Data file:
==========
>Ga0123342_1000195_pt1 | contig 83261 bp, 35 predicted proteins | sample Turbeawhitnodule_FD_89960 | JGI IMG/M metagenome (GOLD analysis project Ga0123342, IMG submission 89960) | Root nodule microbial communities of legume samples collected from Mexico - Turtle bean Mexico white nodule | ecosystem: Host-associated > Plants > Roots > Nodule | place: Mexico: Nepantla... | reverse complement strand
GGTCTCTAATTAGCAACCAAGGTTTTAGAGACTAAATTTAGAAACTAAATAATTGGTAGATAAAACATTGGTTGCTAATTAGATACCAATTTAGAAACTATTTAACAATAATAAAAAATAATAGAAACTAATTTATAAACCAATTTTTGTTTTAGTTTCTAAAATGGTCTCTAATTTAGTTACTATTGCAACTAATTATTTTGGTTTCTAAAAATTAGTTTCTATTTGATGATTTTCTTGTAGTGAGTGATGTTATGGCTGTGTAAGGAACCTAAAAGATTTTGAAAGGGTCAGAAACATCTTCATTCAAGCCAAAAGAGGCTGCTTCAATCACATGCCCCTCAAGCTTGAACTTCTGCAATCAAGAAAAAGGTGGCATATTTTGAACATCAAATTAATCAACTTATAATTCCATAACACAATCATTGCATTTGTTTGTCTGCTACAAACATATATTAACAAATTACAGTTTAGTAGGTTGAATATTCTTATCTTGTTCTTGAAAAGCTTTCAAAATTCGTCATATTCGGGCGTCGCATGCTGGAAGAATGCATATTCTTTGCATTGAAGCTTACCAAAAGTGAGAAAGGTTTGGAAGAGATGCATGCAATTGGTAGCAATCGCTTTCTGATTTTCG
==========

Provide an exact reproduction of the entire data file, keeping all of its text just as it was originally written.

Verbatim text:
>Ga0123342_1000195_pt1 | contig 83261 bp, 35 predicted proteins | sample Turbeawhitnodule_FD_89960 | JGI IMG/M metagenome (GOLD analysis project Ga0123342, IMG submission 89960) | Root nodule microbial communities of legume samples collected from Mexico - Turtle bean Mexico white nodule | ecosystem: Host-associated > Plants > Roots > Nodule | place: Mexico: Nepantla... | reverse complement strand
GGTCTCTAATTAGCAACCAAGGTTTTAGAGACTAAATTTAGAAACTAAATAATTGGTAGATAAAACATTGGTTGCTAATTAGATACCAATTTAGAAACTATTTAACAATAATAAAAAATAATAGAAACTAATTTATAAACCAATTTTTGTTTTAGTTTCTAAAATGGTCTCTAATTTAGTTACTATTGCAACTAATTATTTTGGTTTCTAAAAATTAGTTTCTATTTGATGATTTTCTTGTAGTGAGTGATGTTATGGCTGTGTAAGGAACCTAAAAGATTTTGAAAGGGTCAGAAACATCTTCATTCAAGCCAAAAGAGGCTGCTTCAATCACATGCCCCTCAAGCTTGAACTTCTGCAATCAAGAAAAAGGTGGCATATTTTGAACATCAAATTAATCAACTTATAATTCCATAACACAATCATTGCATTTGTTTGTCTGCTACAAACATATATTAACAAATTACAGTTTAGTAGGTTGAATATTCTTATCTTGTTCTTGAAAAGCTTTCAAAATTCGTCATATTCGGGCGTCGCATGCTGGAAGAATGCATATTCTTTGCATTGAAGCTTACCAAAAGTGAGAAAGGTTTGGAAGAGATGCATGCAATTGGTAGCAATCGCTTTCTGATTTTCG